The Market Today
U.S. Advances Part Two of Chinese Tariff Proposal
by Craig Dismuke, Dudley Carter
Another Weak Indicator for Home Sales: Mortgage applications fell 3.0% for the week ending August 3 on a 2.0% drop in purchase apps and a 4.5% decline in refi apps. On a 4w/4w moving average basis, purchase apps are now down 7.3% from their early-May peak and point to more than a 5% drop in future home sales, another weak indicator for housing activity.
Richmond Fed Bank President Barkin is slated to speak this morning from Roanoke, VA.
Yesterday – Treasury Yields Rose as the S&P 500 Inched Closer to Record Territory: U.S. stocks joined a global rally Tuesday, with the Dow gaining 0.5% and the S&P 500 and Nasdaq both adding 0.3%. The energy sector closed atop the S&P 500 despite U.S. crude pulling back from intraday highs. Brent crude rose more than 1%, however, after the U.S. re-imposed sanctions on Iran that could ultimately impact global oil supply. Industrial companies nearly matched energy’s gains at up 0.7% while financials finished 0.5% higher and in third place. Banks tilted 0.2% into positive territory, higher rates didn’t hurt, but diversified financials led with a 1% gain. The S&P 500 finished at its strongest level since January 26 and just 0.5% shy of a new all-time record. As stocks gained, Treasury yields moved higher with the trend persistent throughout the day. The 2-year yield added 2.7 bps to 2.67% and made its sharpest shift up after an auction of 3-year notes tailed. The 5-year yield added 3.9 bps to 2.84% and the 10-year yield closed 3.7 higher bps at 2.98% before Wednesday’s $26 billion auction. Even with higher rates, the Dollar pulled back Tuesday after climbing to a more than 12-month high in the previous session.
Overnight – Subdued Overnight Session as U.S. Moves Forward With Part Two of Original China Tariff Proposal: Global equities were more subdued overnight and sovereign yields steadied after moving up on Tuesday. Asian markets were mixed but Chinese stocks remained volatile. After rebounding 2.9% Tuesday, the CSI 300 slipped 1.6% and has now moved more than 1% in six straight sessions. The U.S. announced yesterday afternoon that it would move forward with a 25% tariff on another $16 billion of Chinese imports starting August 23. Tariffs on the first $34 billion of the original $50 billion proposed took effect July 6. Data overnight showed China’s trade surplus with the U.S. pulled back in July to $28 billion from a record high set in June. The Stoxx Europe 600 had recovered from an early drop and was close to unchanged and U.S. futures were mixed around Tuesday’s closing levels. In sovereign markets, most moves were modest while a drop in Italian yields stood out. Italian Prime Minister Conte told reporters that his country “must be realistic” about the timing of implementing its fiscal agenda (e.g. citizen’s income, flat tax). He added “we will have these reform projects, some to be carried out immediately, others progressively,” but the budget should be one it could deliver to the EU “with its head held high.” The U.S. Treasury curve was essentially unchanged and the Dollar was slightly stronger.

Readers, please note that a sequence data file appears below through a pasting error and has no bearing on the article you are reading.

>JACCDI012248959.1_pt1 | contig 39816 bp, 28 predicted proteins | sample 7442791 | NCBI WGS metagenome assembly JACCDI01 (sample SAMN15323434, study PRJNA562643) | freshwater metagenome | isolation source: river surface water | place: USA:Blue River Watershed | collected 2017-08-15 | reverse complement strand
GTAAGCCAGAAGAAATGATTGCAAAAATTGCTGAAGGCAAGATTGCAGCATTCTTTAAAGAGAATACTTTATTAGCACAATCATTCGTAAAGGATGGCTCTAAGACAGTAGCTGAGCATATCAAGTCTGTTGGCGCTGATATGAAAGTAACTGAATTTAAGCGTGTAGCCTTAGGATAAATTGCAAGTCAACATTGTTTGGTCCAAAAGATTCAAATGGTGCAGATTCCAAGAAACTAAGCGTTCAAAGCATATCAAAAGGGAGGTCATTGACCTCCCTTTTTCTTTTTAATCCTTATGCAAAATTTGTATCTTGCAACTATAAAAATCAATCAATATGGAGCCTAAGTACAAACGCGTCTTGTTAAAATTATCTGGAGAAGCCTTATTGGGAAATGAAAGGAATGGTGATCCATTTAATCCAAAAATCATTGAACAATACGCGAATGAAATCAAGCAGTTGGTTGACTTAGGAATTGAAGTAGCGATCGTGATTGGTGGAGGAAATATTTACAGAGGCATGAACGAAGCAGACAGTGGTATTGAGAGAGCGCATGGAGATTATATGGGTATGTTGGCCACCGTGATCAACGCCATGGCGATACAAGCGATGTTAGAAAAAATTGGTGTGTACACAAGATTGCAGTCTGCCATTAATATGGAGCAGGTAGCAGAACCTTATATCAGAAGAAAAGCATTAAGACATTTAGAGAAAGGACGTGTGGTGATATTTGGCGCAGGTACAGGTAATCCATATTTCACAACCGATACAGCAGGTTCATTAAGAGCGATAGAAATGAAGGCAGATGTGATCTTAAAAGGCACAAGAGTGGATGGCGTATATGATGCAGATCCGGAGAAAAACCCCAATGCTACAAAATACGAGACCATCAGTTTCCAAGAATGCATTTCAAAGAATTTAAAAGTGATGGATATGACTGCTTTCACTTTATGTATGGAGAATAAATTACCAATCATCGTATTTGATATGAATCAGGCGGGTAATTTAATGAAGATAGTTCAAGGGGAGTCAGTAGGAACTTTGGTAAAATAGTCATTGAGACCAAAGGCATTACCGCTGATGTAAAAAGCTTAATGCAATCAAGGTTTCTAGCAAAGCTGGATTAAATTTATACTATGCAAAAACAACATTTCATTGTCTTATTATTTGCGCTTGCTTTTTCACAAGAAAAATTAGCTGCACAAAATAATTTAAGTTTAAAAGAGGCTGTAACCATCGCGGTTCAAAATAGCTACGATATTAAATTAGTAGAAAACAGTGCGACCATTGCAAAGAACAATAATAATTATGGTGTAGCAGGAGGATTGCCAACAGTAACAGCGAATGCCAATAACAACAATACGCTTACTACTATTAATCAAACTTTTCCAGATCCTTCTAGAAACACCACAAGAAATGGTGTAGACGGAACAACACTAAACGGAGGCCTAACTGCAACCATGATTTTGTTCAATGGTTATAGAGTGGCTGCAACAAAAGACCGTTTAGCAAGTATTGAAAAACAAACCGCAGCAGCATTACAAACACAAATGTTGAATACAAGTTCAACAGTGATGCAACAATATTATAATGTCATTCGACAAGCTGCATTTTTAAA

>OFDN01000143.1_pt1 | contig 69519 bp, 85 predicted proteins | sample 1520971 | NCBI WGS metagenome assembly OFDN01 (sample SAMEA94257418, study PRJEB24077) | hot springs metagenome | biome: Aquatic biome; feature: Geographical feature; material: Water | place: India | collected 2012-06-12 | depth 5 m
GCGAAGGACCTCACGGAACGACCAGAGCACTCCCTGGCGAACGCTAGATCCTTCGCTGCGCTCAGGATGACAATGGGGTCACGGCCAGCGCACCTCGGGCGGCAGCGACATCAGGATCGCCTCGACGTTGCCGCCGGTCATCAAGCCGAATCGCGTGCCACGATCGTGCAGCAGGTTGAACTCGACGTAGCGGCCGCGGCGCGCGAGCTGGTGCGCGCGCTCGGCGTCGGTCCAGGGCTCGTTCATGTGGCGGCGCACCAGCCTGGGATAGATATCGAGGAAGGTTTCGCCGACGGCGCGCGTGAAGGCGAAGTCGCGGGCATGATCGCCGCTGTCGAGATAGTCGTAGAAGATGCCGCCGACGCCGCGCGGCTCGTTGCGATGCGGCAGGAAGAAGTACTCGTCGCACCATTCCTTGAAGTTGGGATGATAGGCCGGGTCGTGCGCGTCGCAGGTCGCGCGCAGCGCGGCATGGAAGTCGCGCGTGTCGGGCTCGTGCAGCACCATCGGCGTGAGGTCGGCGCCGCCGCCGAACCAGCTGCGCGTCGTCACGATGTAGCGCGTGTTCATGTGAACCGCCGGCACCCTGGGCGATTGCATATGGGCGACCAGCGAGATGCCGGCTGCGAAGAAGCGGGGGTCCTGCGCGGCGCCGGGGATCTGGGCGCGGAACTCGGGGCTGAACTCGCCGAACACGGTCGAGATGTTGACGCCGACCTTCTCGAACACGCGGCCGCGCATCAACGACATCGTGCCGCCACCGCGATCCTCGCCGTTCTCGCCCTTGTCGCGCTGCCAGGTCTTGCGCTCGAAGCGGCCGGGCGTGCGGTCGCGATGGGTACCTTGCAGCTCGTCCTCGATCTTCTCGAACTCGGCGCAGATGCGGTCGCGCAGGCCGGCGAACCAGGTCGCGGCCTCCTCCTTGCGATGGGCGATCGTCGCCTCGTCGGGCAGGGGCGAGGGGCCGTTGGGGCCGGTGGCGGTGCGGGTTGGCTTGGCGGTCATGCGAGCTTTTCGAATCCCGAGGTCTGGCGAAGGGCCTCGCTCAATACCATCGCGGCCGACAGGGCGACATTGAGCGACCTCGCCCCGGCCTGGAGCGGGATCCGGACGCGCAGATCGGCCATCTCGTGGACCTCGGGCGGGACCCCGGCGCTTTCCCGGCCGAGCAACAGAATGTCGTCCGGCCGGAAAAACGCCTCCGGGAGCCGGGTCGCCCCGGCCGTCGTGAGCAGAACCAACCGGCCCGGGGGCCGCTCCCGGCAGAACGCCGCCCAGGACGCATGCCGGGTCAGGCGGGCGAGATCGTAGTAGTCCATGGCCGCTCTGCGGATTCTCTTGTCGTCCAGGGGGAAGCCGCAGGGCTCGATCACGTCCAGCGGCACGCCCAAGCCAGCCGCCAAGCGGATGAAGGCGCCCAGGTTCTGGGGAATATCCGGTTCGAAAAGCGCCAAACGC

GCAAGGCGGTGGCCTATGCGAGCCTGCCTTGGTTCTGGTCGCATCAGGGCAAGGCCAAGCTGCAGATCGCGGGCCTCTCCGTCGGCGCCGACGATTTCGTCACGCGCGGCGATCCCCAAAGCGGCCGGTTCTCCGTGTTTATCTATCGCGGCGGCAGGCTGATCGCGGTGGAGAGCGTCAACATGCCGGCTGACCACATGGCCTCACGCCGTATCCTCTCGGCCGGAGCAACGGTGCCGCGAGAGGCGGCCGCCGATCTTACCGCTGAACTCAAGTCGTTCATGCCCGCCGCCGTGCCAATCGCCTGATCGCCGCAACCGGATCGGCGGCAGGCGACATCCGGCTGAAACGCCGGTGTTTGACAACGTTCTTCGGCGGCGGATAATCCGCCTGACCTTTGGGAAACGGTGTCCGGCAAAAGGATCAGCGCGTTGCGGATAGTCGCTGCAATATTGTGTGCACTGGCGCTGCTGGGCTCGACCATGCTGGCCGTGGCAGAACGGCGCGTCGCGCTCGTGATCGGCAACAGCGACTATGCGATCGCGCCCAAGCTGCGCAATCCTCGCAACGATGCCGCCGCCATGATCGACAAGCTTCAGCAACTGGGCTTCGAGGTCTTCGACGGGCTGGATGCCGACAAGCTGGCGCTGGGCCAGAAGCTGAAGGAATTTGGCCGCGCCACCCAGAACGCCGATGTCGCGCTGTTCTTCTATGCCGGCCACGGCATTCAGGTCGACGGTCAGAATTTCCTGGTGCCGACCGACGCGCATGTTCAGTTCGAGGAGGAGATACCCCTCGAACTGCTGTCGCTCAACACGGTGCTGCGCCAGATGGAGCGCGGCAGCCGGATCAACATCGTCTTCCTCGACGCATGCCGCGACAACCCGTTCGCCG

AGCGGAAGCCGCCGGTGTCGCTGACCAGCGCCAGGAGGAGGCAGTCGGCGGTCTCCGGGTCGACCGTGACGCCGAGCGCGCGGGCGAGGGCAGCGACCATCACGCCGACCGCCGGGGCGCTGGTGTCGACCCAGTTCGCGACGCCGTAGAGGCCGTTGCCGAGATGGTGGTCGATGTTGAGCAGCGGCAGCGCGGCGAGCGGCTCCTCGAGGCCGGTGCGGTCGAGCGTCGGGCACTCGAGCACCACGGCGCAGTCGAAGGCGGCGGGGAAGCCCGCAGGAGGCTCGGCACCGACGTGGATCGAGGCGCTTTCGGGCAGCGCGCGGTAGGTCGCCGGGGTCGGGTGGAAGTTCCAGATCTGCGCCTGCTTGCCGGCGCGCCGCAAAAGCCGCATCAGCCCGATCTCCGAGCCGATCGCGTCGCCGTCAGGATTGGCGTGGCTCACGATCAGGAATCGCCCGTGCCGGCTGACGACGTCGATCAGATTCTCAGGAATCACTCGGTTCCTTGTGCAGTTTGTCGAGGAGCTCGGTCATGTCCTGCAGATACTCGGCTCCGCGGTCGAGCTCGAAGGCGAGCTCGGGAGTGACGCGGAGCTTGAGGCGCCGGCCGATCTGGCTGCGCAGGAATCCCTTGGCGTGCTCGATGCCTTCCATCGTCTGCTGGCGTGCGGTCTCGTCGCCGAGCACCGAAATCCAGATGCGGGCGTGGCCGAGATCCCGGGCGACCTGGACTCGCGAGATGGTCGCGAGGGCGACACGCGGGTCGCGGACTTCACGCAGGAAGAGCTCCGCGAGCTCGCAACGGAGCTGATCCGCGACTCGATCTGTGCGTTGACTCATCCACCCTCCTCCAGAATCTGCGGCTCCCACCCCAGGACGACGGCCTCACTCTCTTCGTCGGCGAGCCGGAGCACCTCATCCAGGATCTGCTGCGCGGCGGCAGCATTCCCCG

JOLTS Report Showed Worker Shortage Continued in June: Job openings rose unexpectedly in June to their second highest level since the series began back in 2000. Businesses were looking to hire 6.662MM new workers in June, up 3k from a revised May figure of 6.659MM (previously 6.638MM). The relationship between open positions and the available unemployed has become a popular metric as the labor market has continued to tighten. The total number of unemployed totaled 6.564MM in June, leaving less than one available worker (0.98x) per each job posting for a fourth consecutive month. Assuming openings hold flat in July, the monthly drop in the ranks of the unemployed would push the ratio to an even lower 0.94x. Other details within the report were mixed. Hires slowed and an increase in layoffs lifted total separations, despite fewer people voluntarily leaving their current jobs for other opportunities. Still, the message remains that the labor market has continued to tighten as most of these metrics remained near their best of the expansion.
Consumer Credit Slowed in June as Credit Card Balances Contracted: In the most recent consumer credit release from the Federal Reserve, non-mortgage related credit grew by a slower-than-expected $10.2 billion in June. Growth in the non-revolving types, which are dominated by auto and student loan borrowings, did slow to a 4.4% annualized rate but the real weakness was in the revolving line. Revolving credit, which consists primarily of credit card balances, contracted an annualized rate of 2.2%. The monthly pullback was less severe than the 12.8% contraction in March but just the second since 2013. The trend in consumer credit matches the make-up of the period’s core retail sales activity; solid April, exceptional May, and a breather in June.